New energy labelling rules kicking in on 1 November: what to expect?


As of this Sunday (1 November), consumers who buy a new fridge, washing machine, or TV set might be surprised when unpacking their new purchase. It is possible that the energy label they find inside the box will be different from the one on the package (read: its energy efficiency might actually score lower). How is that possible? Well, there is nothing to worry about, but this is part of a transition to a better label. Let’s take a closer look at the changes.


© Verbraucherzentrale NRWLast year, the for many electrical appliances a facelift.1 The new law will remove the ‘A+’,’A++’ and ‘A+++’ classes that have appeared on the energy label over the years. Those ‘+’ classes are where most appliances are grouped, thus leaving lower classes empty. As a result, fewer than one in four consumers understands that an ‘A+’ fridge is actually the least energy-efficient on the market.2

To stop this confusion, the new energy label will revert to the well-understood A-G scale. Stricter standards and measurement methods to calculate the energy efficiency of appliances will also kick in. This is a great improvement for consumers, as the clearer and more accurate EU Energy Label will better help them to choose a new electrical appliance.

So, why two different labels for a same product?

Consumers will only start seeing the new labels in shops as of 1 March 2021. From 1 November 2020 until then, there will be a four-month transition period during which the old and the new labels will co-exist on the packaging and inside, respectively. This transition period is necessary for manufacturers and suppliers to adapt, considering the duration of shipping and storage of most electrical appliances.

As a result of the rescale, an electrical appliance scoring A+++ in the current system may only be classified as a C, D or even an E appliance under the new label due to the stricter standards. These tighter standards mean the amount of electricity consumption indicated on the two labels is also likely to differ.

This might seem confusing, but consumers need not worry. Even if one appliance gets a lower grade, it remains as efficient. The change is not about the product’s performance, it is only about its score. The differences between the current and the new scores are due to the refined measurement methods adopted by the European Commission. In short, the ‘downgrading’ of a product energy class only means that the new score is more accurate and helpful.

The rescaling of the energy label also aims to incentivise manufacturers to innovate and bring ever more efficient products to consumers. For this reason, when the new EU Energy Label will officially appear in shops next March, the A class will be empty to leave room for more energy efficient products that will be developed in the future.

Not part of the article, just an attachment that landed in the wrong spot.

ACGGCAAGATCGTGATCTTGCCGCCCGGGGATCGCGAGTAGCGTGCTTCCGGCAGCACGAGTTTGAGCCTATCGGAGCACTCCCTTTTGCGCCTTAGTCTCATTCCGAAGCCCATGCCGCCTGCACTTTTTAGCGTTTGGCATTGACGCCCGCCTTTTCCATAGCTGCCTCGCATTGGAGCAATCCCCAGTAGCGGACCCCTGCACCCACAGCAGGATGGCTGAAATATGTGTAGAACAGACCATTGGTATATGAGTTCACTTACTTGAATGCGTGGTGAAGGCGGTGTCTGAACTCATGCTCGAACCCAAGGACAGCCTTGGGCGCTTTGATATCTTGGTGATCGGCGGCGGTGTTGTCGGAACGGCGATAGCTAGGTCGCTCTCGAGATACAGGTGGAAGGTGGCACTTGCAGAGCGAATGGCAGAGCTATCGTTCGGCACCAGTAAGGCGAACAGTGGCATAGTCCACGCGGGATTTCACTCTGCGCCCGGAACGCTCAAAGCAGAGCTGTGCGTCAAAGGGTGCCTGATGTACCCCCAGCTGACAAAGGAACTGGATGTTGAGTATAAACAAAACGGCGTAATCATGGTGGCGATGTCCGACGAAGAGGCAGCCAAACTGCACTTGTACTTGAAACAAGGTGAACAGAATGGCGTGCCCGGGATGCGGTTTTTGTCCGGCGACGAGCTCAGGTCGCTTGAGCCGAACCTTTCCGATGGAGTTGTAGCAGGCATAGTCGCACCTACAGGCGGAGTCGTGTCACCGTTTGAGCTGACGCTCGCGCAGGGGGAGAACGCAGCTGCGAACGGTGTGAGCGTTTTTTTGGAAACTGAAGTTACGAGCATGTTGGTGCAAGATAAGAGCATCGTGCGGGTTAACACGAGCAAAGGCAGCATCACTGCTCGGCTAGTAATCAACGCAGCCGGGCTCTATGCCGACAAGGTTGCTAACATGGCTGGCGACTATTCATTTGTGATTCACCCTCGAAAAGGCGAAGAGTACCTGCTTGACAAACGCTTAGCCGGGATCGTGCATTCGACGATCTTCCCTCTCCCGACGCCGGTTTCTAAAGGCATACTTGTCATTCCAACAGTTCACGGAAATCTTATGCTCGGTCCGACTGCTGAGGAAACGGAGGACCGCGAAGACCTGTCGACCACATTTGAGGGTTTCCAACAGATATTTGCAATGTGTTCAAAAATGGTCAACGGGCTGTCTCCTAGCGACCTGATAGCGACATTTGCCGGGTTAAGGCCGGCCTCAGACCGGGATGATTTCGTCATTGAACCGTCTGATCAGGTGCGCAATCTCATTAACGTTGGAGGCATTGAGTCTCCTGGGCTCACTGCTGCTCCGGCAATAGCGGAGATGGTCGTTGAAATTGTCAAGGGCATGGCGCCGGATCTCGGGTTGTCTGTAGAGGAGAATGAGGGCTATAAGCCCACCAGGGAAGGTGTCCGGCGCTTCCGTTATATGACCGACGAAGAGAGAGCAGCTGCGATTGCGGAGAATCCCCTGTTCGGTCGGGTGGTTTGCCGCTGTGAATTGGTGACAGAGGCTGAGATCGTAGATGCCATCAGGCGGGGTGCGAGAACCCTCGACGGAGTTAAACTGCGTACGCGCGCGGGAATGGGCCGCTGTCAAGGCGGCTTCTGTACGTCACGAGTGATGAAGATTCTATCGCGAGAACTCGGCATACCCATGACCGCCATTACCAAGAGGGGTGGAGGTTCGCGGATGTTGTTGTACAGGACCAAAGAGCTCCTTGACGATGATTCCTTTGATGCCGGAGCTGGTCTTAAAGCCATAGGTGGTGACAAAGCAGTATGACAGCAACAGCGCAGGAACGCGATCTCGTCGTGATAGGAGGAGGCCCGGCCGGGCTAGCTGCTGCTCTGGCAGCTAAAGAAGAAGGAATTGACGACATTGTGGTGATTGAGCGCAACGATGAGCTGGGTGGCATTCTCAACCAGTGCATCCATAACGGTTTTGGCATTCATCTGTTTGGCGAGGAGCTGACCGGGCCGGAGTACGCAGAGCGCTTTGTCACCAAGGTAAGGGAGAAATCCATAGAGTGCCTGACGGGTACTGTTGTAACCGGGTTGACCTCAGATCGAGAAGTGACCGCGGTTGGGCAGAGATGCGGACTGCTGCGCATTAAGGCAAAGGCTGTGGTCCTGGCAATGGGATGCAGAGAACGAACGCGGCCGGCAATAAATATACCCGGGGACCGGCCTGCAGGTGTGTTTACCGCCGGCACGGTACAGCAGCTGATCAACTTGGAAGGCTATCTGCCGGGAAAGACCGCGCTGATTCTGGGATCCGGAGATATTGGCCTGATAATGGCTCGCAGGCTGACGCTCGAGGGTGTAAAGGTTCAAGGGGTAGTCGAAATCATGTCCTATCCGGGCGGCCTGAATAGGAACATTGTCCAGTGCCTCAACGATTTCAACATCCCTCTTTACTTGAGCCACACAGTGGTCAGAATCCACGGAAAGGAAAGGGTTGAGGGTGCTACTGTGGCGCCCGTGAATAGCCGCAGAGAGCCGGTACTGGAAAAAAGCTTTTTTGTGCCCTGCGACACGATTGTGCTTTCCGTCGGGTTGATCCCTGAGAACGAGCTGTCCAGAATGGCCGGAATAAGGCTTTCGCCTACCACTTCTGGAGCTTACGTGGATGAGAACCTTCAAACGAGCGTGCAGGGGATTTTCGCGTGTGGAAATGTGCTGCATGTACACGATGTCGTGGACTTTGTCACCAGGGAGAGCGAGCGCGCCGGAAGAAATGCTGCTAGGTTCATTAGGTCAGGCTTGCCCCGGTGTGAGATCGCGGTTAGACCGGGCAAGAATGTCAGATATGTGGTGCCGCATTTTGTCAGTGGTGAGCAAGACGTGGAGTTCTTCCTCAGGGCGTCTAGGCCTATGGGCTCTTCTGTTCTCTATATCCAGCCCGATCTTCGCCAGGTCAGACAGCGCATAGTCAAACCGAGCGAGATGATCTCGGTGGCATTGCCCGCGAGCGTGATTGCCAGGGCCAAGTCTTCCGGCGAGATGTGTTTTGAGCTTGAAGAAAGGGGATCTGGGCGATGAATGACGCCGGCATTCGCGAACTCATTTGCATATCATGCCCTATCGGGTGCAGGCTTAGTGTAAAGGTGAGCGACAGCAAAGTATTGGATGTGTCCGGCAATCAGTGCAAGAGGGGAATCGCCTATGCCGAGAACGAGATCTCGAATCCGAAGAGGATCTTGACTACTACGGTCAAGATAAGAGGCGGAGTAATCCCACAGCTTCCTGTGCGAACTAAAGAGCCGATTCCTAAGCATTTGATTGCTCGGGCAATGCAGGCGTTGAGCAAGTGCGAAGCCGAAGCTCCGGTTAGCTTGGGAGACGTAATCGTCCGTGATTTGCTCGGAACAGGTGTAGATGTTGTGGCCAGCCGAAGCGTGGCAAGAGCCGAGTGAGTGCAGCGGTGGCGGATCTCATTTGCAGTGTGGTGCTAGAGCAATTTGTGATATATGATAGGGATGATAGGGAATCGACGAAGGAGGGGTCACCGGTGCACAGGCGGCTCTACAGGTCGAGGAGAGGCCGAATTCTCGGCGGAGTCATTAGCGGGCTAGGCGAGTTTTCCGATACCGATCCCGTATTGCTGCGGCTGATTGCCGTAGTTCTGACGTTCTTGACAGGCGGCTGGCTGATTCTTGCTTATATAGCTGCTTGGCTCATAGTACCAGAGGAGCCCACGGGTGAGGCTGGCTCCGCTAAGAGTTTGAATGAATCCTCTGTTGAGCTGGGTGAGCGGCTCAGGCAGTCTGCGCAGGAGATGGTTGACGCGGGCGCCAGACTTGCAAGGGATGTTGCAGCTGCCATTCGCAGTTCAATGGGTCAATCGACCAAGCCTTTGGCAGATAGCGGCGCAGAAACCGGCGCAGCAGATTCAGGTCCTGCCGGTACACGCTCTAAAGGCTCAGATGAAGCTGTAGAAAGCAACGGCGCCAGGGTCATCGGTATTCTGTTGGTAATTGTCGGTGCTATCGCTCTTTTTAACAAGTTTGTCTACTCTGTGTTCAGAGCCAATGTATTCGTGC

The new label hiding in packages might be seen as a jack-in-the-box, but let’s instead see it as a blessing in disguise. When the new EU Energy Label officially takes over in March 2021, consumers will benefit from clearer and more helpful information when they buy a new electrical appliance.

Finally, consumer groups will be there to help consumers navigate the process. BEUC and nine of its member organisations3 are part of an EU-funded project called , which aims to promote the uptake of more energy-efficient products. To raise awareness among manufacturers, retailers and consumers about the upcoming rescaled label, the BELT partners are campaigning all stakeholders at the national level. If you have any questions about the new EU Energy Label, please get in touch with your national consumer association. See the full list .

BEUC is part of , an EU project which helps consumers understand the new energy label. More information in this .



The project BELT has received funding from the European Union’s Horizon 2020 research and innovation programme under grant agreement No 847043. The sole responsibility for this content lies with the authors. It does not necessarily reflect the opinion of the European Union. Neither the EASME nor the European Commission are responsible for any use that may be made of the information contained therein.


1 Dishwashers, washing machines, washer-dryers, fridges & freezers, wine storages, TVs and monitors.
2 Result from a survey by German consumer organisation vzbv:
3 Altroconsumo (IT), DECO (PT), EKPIZO (EL), KEPKA (EL), Lietuvos vartotojų organizacijų aljansas (LT), OCU (ES), Test Achats/Test Aankoop (BE), Consumers' Association of Ireland (IE), Zveza Potrošnikov Slovenije (SI).